LESS than 85 per cent of the Tanzanian working class can afford a mortgage meant to buy a house that sells at TZS 20 Million or more.
This unfavourable development is caused by the level of salaries paid by the economy and higher interest rates on mortgage financing.
A recent study commissioned in 2015 by the World Bank titled “Stocktaking of the Housing Challenges in Sub-Saharan Africa” sheds light that even government sponsored housing programs meant to address housing challenges for the lower income group end up benefitting the high income group due to lack of affordability.
It is therefore not surprising that people in the lower income group resort to informal housing development that denies them to a myriad economic opportunities that are associated with owning registered properties.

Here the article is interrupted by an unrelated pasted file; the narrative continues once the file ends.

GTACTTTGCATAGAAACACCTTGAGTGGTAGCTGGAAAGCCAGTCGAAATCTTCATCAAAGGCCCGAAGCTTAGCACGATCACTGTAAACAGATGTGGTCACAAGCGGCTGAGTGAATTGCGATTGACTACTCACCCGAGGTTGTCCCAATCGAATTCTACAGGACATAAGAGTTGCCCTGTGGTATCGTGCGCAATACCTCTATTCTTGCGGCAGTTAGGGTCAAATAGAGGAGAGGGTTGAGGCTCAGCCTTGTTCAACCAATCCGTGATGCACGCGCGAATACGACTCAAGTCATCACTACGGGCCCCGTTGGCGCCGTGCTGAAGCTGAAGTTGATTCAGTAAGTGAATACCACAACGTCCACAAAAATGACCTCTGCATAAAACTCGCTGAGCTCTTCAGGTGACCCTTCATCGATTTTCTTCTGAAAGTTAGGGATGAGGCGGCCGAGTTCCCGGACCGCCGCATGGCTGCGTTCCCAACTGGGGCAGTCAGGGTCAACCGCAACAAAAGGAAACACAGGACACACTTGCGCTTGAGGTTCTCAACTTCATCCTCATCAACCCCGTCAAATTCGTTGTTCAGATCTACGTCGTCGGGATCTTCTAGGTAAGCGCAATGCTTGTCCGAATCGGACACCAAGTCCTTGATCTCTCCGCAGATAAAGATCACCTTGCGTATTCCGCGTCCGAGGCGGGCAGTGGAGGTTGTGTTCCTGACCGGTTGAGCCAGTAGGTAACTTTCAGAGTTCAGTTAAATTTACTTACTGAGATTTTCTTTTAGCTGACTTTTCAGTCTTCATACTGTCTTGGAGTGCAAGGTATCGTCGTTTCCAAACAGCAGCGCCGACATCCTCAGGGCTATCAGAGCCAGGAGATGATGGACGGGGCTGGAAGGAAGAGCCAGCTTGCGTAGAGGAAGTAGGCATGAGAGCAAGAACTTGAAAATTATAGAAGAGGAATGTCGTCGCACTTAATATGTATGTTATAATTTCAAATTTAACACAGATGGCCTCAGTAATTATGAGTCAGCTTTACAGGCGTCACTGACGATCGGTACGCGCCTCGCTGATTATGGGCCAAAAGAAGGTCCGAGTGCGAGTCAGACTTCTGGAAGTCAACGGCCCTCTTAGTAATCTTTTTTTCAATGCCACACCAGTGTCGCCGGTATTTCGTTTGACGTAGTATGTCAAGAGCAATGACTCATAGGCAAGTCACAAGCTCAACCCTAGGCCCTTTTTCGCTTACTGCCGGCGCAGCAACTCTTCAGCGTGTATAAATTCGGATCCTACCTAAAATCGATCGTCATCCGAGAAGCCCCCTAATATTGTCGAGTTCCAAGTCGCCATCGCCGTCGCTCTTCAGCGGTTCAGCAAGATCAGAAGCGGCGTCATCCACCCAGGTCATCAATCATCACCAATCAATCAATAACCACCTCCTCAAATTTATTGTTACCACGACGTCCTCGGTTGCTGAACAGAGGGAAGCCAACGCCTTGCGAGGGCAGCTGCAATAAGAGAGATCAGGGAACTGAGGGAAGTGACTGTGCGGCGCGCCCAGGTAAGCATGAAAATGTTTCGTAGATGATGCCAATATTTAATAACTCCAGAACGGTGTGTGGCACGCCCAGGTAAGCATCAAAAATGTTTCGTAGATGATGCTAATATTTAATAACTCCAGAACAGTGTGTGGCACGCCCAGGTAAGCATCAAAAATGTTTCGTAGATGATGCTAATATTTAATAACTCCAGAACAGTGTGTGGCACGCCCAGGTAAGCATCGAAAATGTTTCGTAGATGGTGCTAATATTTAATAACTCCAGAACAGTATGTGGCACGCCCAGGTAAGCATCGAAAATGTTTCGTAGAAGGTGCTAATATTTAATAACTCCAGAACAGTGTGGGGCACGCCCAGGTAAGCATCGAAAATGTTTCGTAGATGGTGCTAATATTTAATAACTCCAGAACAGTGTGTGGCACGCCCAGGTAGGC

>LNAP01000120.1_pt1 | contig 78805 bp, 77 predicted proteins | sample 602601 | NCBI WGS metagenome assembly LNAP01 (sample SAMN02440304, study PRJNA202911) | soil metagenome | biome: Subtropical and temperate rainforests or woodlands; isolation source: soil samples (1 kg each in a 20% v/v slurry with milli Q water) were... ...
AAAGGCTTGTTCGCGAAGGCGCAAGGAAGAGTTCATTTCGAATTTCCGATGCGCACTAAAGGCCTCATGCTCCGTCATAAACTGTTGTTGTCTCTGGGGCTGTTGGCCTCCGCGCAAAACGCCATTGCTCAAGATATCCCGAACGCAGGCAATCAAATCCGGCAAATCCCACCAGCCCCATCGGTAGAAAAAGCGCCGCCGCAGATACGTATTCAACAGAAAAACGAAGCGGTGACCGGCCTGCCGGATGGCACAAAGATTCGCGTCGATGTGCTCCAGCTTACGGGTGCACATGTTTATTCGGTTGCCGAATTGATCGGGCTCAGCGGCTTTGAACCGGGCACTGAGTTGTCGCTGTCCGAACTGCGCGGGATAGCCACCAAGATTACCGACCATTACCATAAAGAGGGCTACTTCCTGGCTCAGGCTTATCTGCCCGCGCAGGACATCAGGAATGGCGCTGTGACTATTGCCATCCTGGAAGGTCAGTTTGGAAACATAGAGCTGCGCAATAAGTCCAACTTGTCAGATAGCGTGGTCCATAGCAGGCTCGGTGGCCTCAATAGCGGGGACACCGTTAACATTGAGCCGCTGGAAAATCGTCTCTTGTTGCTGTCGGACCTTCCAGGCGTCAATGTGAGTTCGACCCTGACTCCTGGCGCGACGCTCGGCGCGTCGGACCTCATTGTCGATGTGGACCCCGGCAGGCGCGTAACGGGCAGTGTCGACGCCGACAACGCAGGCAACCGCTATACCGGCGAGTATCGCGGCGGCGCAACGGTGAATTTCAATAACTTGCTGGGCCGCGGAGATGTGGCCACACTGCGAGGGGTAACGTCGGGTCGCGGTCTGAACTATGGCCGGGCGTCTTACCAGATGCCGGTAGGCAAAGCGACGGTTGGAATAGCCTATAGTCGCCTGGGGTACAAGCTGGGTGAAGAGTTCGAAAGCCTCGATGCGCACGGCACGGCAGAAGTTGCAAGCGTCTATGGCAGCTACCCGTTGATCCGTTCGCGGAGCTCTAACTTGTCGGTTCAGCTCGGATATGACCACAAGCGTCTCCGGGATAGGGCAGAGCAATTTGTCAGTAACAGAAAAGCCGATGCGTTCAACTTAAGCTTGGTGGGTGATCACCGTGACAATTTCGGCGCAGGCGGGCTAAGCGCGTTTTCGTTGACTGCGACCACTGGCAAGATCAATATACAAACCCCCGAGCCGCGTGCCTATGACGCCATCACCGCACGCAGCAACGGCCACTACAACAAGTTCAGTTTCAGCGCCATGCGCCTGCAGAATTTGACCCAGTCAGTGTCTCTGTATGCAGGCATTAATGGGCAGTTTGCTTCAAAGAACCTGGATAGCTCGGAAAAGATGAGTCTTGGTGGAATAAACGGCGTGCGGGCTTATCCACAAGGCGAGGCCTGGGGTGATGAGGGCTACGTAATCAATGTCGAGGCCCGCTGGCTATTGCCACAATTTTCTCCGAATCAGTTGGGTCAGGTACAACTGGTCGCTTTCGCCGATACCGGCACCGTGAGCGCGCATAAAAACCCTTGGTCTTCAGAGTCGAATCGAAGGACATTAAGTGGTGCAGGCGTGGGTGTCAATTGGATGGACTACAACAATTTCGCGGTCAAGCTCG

Housing is a basic human need, yet one-sixth of the world’s population lives in slums. Data from recent studies shows that 70 per cent of the urban housing stock in Sub-Saharan Africa is of poor quality and out of compliance with local regulations. Studies also indicate that almost a quarter of a billion people in urban areas in the world lacked portable water and more than half lack basic sanitation.
According to 2012 Census, Tanzania has about 9 million homes where each home accommodates around five people. Despite the fact that this census indicated a general improvement in the overall living conditions and quality of houses built by Tanzanians compared to the previous census, it was evident that around 3 million houses are still built by mud and thatched by glasses and therefore leaving a lot to be desired in terms of improving the living standards of dwellers of such houses whose number reaches 15 million people.